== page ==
Someone once suggested that a good indicator of character is when those who know you best respect you most.
Of course it works the other way, too.
Al Gore is still trying to assess blame for his nail-biting loss to George W. Bush a dozen years ago, when the latter edged him by five Electoral College votes.
What Gore never seems willing to acknowledge is that if his friends and neighbors back in Tennessee, with its 11 electoral votes, had supported him, he’d have occupied the White House.
Instead, those who knew him the best gave him the boot.
Now John Kerry, who also was KO’d by Bush, returns to center stage in the American political theater, this time cast in the role of a would-be statesman, a globe-trotting emissary of the USA, wrapped in the trappings of secretary of state.
It’s a highfalutin gig and Kerry certainly looks the part with his angular features and perfected accent; indeed, in the eyes of the world beyond Massachusetts he could surely pass as a figure of towering substance.
But here we know him. Here we have an institutional memory of what an empty suit is: impeccably tailored, but empty nonetheless.
We remember him trying to be witty on Don Imus’ show, suggesting Bill Weld “takes more vacations than people on welfare.”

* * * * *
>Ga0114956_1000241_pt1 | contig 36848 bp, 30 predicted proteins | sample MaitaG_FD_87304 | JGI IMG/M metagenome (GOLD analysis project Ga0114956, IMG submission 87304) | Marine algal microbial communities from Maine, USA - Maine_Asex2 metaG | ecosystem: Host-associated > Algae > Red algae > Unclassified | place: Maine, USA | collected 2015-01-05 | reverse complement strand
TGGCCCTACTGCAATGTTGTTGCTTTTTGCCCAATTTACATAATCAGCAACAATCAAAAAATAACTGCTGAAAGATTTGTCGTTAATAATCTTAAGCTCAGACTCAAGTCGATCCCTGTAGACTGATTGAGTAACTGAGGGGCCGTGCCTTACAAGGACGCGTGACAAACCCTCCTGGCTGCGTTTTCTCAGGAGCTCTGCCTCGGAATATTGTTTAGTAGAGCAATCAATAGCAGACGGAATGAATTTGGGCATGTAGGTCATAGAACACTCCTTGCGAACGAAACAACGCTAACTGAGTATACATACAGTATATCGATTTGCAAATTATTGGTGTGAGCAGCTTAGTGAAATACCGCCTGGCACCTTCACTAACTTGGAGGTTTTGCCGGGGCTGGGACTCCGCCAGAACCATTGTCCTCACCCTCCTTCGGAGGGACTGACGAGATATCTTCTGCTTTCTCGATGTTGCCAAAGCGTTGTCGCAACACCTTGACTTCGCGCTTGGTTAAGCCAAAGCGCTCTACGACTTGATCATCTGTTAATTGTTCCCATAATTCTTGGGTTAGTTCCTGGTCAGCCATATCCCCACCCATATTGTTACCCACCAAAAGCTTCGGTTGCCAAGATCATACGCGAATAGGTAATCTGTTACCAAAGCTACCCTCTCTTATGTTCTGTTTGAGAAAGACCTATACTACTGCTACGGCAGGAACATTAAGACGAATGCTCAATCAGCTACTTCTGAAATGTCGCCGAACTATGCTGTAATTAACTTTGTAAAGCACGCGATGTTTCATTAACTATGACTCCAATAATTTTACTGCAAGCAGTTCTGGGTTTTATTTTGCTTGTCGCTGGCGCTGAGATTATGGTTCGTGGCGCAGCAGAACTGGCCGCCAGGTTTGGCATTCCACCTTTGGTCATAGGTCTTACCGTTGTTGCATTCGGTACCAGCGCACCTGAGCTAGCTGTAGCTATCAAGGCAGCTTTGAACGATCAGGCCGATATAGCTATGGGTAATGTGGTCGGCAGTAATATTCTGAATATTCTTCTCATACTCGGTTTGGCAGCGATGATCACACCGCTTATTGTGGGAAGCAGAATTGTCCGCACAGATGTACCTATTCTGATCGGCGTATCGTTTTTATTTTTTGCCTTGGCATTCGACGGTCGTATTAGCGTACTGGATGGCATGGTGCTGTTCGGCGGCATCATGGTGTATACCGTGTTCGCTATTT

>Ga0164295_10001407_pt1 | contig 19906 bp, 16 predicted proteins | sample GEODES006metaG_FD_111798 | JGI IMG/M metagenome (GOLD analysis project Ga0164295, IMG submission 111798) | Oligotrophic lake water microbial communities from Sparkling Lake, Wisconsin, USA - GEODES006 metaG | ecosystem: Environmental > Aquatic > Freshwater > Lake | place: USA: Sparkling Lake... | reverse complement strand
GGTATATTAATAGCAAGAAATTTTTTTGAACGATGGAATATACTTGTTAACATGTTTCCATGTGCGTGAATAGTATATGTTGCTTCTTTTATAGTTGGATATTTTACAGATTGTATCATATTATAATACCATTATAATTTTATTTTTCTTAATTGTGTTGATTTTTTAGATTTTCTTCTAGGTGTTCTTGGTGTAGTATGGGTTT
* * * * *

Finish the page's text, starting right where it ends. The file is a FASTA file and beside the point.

We remember his putdown of the Iraqi army, declaring, “It’s in such bad shape now, even the Italians could kick their butts.”
We remember him urging students at Pasadena City College to embrace their education, telling them, “Make the most of it. Study hard. If you don’t, you get stuck in Iraq.”
That must have gone over big with our soldiers who volunteered to serve.
Kerry got his start in public life by telling of the “atrocities” committed by American troops in Vietnam. Now he calls them all his brothers.
This is who he is.
When he ran against Bush in 2004 his wife, Teresa, said of Laura Bush, “I don’t know that she’s ever had a real job,” apparently unimpressed that Mrs. Bush had been a teacher and a librarian.
When you live a life of privilege, it’s easy to lose touch with reality.
It’s even easy to think no one will raise an eyebrow when you’re caught trying to duck $500,000 in taxes on your $7 million yacht.
Most Americans don’t have these memories, making it easy for them to cling to an image that’s been carefully crafted.
It’s harder to embrace it here, however